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Inova Health Systems Foundation

Inova will build on its established organizational goal of cultural competence by enhancing language access through the use of “Patient Navigators”, medical interpreters who ensure language needs are served along the access points in the health care system at several Inova facilities. In this role they will help identify specific areas where organizational changes are needed to make facilities more accessible to LEP Latinos. Inova will also work closely with its local Area Health Education Center (AHEC) to expand the training opportunities available for interpreters.

About the Organization

Inova Health System is a not-for-profit health care system based in Northern Virginia that consists of hospitals and other health services, including emergency and urgent care centers, home care, nursing homes, mental health and blood donor services, and wellness classes. Fairfax Hospital, a member of Inova Health System, is also a demonstration site for The Robert Wood Johnson Foundation’s Urgent Matters program. Inova is governed by a voluntary board of community members.


Northern Virginia Area Health Education Center, Hispanic Committee of Virginia.

About the Service Area

Cities of Alexandria, Falls Church and Fairfax, as well as Arlington and Fairfax counties in Northern Virginia, and part of the Washington, D.C. metropolitan area.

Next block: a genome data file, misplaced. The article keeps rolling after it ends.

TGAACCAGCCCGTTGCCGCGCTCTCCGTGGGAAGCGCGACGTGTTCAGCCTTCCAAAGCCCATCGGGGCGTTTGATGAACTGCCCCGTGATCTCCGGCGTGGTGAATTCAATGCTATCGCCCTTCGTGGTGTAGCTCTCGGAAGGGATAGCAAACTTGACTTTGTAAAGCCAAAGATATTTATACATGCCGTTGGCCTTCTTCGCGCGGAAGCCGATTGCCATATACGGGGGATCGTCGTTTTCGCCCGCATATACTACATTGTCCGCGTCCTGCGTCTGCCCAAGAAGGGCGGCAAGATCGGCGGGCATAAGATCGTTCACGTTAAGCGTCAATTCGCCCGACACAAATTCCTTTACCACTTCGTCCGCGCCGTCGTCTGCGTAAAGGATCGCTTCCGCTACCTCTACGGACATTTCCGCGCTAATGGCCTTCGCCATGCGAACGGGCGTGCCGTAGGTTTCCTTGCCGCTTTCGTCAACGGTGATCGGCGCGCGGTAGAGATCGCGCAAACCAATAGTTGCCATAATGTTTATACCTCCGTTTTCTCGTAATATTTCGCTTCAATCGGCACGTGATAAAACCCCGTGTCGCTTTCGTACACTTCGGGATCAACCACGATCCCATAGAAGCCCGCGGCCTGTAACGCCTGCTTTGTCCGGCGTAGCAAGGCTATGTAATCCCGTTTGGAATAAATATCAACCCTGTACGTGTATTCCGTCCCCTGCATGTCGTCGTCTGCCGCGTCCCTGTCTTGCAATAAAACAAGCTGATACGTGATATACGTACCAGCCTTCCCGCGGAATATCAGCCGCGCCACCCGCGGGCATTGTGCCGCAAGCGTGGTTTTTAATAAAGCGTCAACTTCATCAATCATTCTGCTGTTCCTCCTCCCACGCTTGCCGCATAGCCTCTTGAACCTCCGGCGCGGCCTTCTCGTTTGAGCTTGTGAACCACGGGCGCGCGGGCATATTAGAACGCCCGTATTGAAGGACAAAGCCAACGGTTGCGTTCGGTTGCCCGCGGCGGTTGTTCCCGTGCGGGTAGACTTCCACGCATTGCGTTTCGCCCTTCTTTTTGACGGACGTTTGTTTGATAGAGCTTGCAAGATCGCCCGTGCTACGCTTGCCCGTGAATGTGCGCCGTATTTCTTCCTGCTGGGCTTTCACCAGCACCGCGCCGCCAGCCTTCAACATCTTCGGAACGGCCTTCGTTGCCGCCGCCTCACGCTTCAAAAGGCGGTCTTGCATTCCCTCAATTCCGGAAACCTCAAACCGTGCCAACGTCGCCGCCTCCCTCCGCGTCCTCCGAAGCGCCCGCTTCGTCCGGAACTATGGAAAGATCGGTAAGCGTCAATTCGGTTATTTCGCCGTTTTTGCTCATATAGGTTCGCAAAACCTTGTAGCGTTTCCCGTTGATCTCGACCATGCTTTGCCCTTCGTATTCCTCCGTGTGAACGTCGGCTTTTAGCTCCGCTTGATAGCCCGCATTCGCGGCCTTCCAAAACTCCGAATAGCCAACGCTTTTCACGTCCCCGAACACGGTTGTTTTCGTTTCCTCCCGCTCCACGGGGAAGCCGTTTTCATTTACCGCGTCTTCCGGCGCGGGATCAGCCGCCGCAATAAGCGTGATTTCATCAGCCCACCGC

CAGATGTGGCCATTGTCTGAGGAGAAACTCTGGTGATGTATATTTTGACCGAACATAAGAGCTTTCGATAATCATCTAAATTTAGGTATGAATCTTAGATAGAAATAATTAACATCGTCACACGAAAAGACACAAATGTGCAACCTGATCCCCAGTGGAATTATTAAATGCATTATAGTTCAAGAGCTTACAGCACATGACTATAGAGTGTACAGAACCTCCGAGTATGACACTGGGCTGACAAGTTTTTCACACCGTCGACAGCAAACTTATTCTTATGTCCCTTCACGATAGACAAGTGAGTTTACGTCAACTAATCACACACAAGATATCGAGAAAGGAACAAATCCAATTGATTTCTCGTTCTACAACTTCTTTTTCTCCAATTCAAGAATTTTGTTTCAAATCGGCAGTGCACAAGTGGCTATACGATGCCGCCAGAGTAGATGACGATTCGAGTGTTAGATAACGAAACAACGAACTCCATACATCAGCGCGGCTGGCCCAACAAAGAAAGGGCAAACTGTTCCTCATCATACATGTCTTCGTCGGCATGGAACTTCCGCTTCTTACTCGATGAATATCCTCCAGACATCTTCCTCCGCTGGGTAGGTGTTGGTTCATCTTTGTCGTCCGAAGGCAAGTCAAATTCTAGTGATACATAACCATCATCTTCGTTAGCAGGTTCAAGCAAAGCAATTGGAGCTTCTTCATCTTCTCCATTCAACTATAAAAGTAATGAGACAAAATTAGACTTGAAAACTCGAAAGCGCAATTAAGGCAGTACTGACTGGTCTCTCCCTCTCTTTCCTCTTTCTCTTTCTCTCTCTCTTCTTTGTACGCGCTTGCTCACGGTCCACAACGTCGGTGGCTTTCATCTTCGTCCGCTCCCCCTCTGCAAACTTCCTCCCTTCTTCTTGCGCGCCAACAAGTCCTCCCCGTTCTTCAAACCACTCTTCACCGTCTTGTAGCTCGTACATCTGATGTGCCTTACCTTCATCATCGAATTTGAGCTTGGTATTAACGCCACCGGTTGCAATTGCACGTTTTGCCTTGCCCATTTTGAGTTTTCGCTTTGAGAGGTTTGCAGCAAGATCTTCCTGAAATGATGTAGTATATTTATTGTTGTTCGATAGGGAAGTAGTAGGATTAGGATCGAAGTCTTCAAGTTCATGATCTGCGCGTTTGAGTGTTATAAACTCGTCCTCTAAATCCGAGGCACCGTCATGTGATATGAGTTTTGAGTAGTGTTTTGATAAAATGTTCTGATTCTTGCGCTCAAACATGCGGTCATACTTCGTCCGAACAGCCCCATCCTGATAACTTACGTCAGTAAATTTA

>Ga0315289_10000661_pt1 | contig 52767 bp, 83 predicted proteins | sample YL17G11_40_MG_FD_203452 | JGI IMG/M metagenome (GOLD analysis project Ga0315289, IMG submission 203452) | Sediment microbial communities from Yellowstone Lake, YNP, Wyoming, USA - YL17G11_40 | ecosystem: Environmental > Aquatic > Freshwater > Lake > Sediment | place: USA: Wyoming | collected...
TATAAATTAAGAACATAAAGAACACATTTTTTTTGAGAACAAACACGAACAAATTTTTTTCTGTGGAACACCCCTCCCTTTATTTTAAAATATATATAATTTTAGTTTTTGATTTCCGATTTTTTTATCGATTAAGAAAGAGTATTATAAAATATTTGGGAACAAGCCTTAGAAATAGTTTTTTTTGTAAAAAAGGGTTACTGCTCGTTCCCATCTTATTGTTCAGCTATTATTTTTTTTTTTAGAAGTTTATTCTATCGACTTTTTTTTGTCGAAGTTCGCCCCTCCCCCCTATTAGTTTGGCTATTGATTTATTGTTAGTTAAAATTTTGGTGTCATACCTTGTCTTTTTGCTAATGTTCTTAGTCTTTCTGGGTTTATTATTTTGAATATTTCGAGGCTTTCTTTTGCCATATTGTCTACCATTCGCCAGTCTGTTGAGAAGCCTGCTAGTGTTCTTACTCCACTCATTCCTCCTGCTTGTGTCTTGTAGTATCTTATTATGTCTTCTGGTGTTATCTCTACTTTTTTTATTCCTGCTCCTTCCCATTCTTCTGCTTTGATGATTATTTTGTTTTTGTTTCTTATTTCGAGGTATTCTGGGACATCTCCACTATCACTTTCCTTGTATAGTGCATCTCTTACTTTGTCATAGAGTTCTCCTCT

Click here to view a map of their service area.

Existing Language Services

A community clinic and two hospitals will be the focus of the Hablamos Juntos project. As part of a community college teaching network, a community clinic employs a predominantly bilingual staff, and the facility is viewed as very Spanish-friendly among patients who turn to the clinic for care. The two hospitals in the network have Spanish-language signage and telephonic interpreting but a lower percentage of staff with Spanish-language capacity.

The Latino Population in the Service Area

Latinos in 1990: 97,980
Latinos in 2000: 201,840
% Increase: 106%
Total Population: 1,815,197

Significant and sustained Latino immigration into the project area began during the 1980’s, mostly from Central America, especially from El Salvador (due to its prolonged civil war). Immigration has continued during the 1990’s, resulting in an increase of more than double in the Latino population. In addition, the birth rate for Latina women, 23 births per 1,000 mean population, is the highest in the commonwealth of Virginia.

More than 30% of Latinos are under the age of 18, while the median age for Latinos in Northern Virginia is 27 (compared to 35 for the general population). While 94% of Latinos are employed either full or part-time, per capita income for Latinos ($16,950) is lower than for any other group, including African Americans ($23,648), Asians ($24,140) and whites ($40,025). However, the rate of home ownership of Latinos (45.6%) is comparable to that of all minority groups (49.8%). Foreign-born Latinos are three times more likely to live in poverty than Latinos born in the United States.

The most common reasons for hospitalization for Latinos include childbirth, asthma, appendectomy and pneumonia. Overall, the greatest demand for health services occurs in the areas of adult illness, reproductive services, child/family services and occupational health, for which demand has been steadily increasing. In general, Latinos are at greater risk for missing immunizations, late prenatal care, teen pregnancy, HIV/AIDS infection, diabetes, asthma and obesity than the general population.

Website: www.inova.org



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